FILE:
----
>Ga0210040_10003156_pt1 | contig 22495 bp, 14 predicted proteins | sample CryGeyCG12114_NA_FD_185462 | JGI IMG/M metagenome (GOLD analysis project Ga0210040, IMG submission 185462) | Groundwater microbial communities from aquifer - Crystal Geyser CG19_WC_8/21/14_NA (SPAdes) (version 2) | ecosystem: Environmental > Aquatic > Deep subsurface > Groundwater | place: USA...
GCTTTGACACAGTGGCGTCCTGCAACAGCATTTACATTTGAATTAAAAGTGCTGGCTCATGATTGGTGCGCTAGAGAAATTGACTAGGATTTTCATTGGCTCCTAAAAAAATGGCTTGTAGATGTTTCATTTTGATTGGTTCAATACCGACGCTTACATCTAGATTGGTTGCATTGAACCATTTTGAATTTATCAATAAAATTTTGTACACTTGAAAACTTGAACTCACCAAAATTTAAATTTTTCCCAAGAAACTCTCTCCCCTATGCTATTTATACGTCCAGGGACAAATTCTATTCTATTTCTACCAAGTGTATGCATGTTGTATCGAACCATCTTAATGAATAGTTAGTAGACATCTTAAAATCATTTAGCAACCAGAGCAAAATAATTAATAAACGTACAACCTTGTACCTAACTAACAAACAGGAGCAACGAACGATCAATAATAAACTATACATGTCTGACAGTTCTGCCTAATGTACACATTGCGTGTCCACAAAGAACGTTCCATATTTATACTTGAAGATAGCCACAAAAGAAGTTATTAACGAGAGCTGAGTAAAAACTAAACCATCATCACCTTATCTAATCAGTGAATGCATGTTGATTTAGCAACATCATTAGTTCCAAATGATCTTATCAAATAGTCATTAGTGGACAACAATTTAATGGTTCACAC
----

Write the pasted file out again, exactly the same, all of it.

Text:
>Ga0210040_10003156_pt1 | contig 22495 bp, 14 predicted proteins | sample CryGeyCG12114_NA_FD_185462 | JGI IMG/M metagenome (GOLD analysis project Ga0210040, IMG submission 185462) | Groundwater microbial communities from aquifer - Crystal Geyser CG19_WC_8/21/14_NA (SPAdes) (version 2) | ecosystem: Environmental > Aquatic > Deep subsurface > Groundwater | place: USA...
GCTTTGACACAGTGGCGTCCTGCAACAGCATTTACATTTGAATTAAAAGTGCTGGCTCATGATTGGTGCGCTAGAGAAATTGACTAGGATTTTCATTGGCTCCTAAAAAAATGGCTTGTAGATGTTTCATTTTGATTGGTTCAATACCGACGCTTACATCTAGATTGGTTGCATTGAACCATTTTGAATTTATCAATAAAATTTTGTACACTTGAAAACTTGAACTCACCAAAATTTAAATTTTTCCCAAGAAACTCTCTCCCCTATGCTATTTATACGTCCAGGGACAAATTCTATTCTATTTCTACCAAGTGTATGCATGTTGTATCGAACCATCTTAATGAATAGTTAGTAGACATCTTAAAATCATTTAGCAACCAGAGCAAAATAATTAATAAACGTACAACCTTGTACCTAACTAACAAACAGGAGCAACGAACGATCAATAATAAACTATACATGTCTGACAGTTCTGCCTAATGTACACATTGCGTGTCCACAAAGAACGTTCCATATTTATACTTGAAGATAGCCACAAAAGAAGTTATTAACGAGAGCTGAGTAAAAACTAAACCATCATCACCTTATCTAATCAGTGAATGCATGTTGATTTAGCAACATCATTAGTTCCAAATGATCTTATCAAATAGTCATTAGTGGACAACAATTTAATGGTTCACAC